–Malcolm

 

Aren’t you supposed to be writing right now?

Ernest Mendozza begins his Indies Unlimited post “Essential Apps for Procrastinating Writers” with a paragraph that attracted my attention because I am supposed to be writing right now rather than reading his post and creating a new post of my own to talk about his post. Here’s how he begins:

Someone once said, “Being a good writer is 3% talent 97% not being distracted by the internet.” Ain’t that the truth. Just while writing this introductory paragraph, I’ve checked my email three times, changed the music twice, and went to see when the next episode of Mr. Robot airs. And that’s not counting my Twitter habit.

He offers some advice and an application that just might help.

You know, when we work for somebody else, we’re expected to work during working hours. When we work for ourselves–as writers usually do–it’s easy to justify everything else but the actual work. No wonder nothing is getting done. Check out his post and see what you think.

Malcolm

Malcolm R. Campbell is the author of “Eulalie and Washerwoman,” “Conjure Woman’s Cat,” “At Sea,” “The Sun Singer,” Sarbande,” “Jock Stewart and the Missing Sea of Fire” and a batch of Kindle short stories.

 

InstaFreebie Offers Authors a Chance to Build Mailing Lists, Find Fans

“Back in August, I started hearing authors talk about a site called InstaFreebie, where you could give away a free copy of your book in exchange for recipients signing up for your mailing list. Both Jim Devitt and Shawn Inmon have discussed the importance of mailing lists. Authors on different online groups said they’d scored upwards of a thousand names added to their lists using InstaFreebie.”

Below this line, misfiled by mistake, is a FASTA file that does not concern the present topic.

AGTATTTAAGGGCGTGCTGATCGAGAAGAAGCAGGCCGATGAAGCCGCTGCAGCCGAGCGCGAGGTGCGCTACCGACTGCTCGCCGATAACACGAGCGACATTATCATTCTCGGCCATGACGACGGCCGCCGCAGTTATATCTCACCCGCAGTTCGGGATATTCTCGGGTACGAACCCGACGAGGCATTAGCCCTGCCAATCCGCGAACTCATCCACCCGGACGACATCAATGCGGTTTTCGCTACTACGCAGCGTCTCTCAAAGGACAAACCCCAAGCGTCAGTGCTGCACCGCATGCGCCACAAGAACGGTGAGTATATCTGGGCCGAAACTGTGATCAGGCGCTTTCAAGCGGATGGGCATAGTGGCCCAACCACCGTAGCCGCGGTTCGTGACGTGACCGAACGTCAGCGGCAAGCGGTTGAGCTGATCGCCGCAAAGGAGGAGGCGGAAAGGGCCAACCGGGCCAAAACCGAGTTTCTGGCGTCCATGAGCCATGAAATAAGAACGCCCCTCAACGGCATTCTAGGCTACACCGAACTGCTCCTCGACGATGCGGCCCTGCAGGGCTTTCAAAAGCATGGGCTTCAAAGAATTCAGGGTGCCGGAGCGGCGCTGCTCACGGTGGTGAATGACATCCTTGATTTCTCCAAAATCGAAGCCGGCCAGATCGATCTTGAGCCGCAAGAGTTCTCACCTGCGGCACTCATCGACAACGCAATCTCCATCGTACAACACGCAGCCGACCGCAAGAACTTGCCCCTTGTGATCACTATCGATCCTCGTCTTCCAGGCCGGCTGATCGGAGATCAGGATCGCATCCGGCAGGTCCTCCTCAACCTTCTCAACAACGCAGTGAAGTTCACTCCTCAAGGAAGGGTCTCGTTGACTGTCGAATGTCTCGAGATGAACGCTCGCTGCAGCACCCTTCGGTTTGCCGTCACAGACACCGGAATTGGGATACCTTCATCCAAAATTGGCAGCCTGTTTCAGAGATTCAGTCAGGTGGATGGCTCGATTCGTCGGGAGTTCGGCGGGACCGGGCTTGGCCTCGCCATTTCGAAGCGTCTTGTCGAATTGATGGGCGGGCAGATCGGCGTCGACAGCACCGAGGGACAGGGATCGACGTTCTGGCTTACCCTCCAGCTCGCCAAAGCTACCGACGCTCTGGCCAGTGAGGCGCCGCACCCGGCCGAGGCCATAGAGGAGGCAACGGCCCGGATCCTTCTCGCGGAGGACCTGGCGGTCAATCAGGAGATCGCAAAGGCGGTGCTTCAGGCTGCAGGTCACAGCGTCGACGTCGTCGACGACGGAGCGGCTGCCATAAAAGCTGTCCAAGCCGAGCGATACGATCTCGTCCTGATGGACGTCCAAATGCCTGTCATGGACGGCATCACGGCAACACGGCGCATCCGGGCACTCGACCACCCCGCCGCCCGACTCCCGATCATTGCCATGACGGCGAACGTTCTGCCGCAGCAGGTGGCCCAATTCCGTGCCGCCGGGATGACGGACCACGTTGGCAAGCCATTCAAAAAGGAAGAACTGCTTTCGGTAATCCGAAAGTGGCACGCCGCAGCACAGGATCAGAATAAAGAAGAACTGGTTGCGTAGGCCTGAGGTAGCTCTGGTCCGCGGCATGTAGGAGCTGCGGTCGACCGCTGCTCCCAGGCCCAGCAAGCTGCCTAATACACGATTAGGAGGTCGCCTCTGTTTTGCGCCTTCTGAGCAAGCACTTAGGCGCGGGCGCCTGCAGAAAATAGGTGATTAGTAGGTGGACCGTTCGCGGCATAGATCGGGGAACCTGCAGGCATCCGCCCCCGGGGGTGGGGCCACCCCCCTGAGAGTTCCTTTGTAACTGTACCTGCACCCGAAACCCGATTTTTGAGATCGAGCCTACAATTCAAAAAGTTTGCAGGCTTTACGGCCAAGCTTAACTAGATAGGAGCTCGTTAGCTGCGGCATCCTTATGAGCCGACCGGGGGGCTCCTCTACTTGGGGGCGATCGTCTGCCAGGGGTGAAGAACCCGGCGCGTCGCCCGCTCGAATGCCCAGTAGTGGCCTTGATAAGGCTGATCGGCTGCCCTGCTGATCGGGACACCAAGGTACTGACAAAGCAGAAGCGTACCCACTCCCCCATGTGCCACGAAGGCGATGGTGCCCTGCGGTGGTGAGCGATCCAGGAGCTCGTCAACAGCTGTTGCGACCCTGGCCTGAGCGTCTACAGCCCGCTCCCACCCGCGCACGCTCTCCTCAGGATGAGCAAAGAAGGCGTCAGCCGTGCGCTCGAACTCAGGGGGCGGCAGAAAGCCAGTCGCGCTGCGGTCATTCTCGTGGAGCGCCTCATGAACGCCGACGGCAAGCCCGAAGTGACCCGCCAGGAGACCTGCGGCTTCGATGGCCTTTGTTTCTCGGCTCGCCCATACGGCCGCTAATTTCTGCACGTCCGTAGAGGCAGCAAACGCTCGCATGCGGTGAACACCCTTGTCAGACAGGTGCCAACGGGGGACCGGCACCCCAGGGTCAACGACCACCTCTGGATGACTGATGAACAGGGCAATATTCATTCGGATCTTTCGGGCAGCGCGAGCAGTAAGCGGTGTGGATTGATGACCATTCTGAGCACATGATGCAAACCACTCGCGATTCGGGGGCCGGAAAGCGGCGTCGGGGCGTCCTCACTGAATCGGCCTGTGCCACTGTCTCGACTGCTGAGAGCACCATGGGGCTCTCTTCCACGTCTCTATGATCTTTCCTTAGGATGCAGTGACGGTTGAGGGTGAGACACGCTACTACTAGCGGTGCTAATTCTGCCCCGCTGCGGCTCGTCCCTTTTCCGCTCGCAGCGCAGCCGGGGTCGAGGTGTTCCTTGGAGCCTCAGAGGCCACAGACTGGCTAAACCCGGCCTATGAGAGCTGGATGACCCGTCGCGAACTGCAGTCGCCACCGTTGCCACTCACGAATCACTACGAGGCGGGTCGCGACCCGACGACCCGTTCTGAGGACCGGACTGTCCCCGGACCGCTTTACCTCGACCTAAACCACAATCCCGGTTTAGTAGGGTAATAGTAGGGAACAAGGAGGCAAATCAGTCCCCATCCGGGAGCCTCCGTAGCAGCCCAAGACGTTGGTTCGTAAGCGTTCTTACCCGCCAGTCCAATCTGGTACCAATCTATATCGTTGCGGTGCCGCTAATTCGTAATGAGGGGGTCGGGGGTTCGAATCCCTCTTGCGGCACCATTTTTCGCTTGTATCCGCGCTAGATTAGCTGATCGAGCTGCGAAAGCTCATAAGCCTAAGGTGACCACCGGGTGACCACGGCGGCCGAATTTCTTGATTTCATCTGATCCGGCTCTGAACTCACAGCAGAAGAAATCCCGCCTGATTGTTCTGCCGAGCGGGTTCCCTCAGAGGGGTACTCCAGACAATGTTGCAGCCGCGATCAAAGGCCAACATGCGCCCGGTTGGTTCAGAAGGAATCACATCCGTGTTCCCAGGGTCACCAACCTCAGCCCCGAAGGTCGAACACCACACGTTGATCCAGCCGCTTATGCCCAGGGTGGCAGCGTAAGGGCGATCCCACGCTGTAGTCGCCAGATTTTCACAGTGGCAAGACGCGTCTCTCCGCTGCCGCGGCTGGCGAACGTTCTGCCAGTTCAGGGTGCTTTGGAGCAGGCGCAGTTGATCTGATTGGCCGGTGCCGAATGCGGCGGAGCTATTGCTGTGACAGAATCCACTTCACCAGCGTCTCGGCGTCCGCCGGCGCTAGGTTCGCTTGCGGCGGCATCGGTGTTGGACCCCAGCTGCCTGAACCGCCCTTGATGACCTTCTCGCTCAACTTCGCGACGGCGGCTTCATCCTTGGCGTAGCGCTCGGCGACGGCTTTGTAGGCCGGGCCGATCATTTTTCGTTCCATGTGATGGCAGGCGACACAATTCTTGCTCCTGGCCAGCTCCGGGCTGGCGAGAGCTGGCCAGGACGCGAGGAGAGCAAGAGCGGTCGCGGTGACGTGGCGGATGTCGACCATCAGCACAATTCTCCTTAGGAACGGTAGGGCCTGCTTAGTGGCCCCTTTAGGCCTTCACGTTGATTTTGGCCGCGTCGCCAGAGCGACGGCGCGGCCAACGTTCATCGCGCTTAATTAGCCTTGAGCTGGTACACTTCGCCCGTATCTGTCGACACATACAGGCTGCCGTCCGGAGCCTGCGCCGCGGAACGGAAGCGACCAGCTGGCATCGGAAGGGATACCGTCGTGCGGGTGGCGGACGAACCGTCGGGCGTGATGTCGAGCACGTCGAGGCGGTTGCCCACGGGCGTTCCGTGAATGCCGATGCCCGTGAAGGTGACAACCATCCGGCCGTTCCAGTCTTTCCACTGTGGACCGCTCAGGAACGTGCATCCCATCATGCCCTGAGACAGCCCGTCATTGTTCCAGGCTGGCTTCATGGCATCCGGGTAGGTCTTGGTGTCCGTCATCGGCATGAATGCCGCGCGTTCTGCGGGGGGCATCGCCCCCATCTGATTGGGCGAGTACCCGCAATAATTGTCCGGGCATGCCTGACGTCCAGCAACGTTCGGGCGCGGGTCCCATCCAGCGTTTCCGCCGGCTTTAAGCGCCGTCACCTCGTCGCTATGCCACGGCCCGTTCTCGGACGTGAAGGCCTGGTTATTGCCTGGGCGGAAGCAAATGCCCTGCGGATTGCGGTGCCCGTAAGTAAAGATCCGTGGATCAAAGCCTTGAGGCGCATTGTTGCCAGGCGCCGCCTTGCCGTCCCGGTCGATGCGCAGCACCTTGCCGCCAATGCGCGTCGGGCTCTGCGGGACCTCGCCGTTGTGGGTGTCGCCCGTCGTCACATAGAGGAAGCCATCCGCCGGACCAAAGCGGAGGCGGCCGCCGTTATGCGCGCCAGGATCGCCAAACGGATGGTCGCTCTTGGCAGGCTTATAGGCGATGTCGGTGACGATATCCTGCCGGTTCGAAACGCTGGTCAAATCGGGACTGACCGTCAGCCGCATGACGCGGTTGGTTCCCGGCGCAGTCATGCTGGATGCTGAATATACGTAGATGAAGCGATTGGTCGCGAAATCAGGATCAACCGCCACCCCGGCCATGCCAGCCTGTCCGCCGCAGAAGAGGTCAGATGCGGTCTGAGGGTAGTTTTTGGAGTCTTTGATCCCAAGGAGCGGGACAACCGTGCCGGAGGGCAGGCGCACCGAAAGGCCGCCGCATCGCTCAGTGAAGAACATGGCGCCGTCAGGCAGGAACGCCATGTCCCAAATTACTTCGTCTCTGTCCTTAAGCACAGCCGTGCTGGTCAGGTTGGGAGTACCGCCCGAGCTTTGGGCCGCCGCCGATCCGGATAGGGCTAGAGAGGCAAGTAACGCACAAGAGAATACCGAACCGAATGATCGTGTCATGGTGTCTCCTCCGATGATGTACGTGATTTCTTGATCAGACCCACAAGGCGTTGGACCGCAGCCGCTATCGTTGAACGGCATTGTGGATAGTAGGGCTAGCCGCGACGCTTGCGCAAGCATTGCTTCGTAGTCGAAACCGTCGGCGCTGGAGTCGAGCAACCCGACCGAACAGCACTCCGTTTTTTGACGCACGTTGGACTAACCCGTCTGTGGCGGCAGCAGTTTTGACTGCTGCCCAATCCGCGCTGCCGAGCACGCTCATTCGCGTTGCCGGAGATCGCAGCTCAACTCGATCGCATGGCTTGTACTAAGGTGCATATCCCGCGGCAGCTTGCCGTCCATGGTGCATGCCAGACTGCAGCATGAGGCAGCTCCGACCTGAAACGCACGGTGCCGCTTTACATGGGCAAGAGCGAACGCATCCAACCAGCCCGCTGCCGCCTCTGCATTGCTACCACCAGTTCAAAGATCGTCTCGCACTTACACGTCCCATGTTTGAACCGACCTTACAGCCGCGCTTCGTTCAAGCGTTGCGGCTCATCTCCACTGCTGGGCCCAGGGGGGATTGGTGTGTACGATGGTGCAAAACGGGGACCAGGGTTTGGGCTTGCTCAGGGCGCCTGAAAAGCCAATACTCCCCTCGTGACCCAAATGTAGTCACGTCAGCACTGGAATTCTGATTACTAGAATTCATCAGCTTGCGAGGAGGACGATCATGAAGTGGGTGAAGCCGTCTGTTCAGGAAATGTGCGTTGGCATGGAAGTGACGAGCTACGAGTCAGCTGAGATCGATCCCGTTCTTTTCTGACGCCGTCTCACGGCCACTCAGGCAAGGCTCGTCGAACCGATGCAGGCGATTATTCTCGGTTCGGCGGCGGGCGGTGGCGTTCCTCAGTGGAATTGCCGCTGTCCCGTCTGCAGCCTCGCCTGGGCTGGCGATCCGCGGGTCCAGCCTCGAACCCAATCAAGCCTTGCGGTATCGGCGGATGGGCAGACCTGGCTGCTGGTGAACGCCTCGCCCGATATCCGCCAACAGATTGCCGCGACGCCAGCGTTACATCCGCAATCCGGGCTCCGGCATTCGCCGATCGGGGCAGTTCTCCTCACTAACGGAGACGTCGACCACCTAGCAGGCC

Source: InstaFreebie Offers Authors a Chance to Build Mailing Lists, Find Fans – Indies Unlimited

Author R. J. Clayton has found a great site for us to explore. Why? Because sometimes establishing a mailing list is like pulling teeth. So how about a little incentive?

Worth a look, and perhaps a tryout, I’m thinking.

–Malcolm

Malcolm R. Campbell is the author of magical realism novels.

 

Top Five Ways to Have an Awful Book Cover

“I’m constantly looking at book covers as part of my “job” here at Indies Unlimited. On top of that, I run into authors posting their covers in groups all the time, asking for input. So I see a LOT of covers. And most of them all have the same issues.”

Source: Top Five Ways to Have an Awful Book Cover – Indies Unlimited

Like K. S. Brooks, I wonder why we see the same nasty issues causing horrible book covers when there are so many of us pointing out why those book covers are horrible: like dark type on a dark background or light type on a light background.

She may have a good idea. Since some authors aren’t following any of this advice, maybe the thing to do is right a post that suggests doing all the wrong things in hopes that fractious, roll-your-own-disastrous book cover will stubbornly go out and do the opposite things.

You might want to show this post to the usual suspects on your Facebook friends list.

My brother, who’s an artist and who’s taught art at the college level, once told me that unlike other prospective talents, our ability to draw or paint gets stuck at a grade school level because the schools don’t teach much art. So why are we doing our own covers?

–Malcolm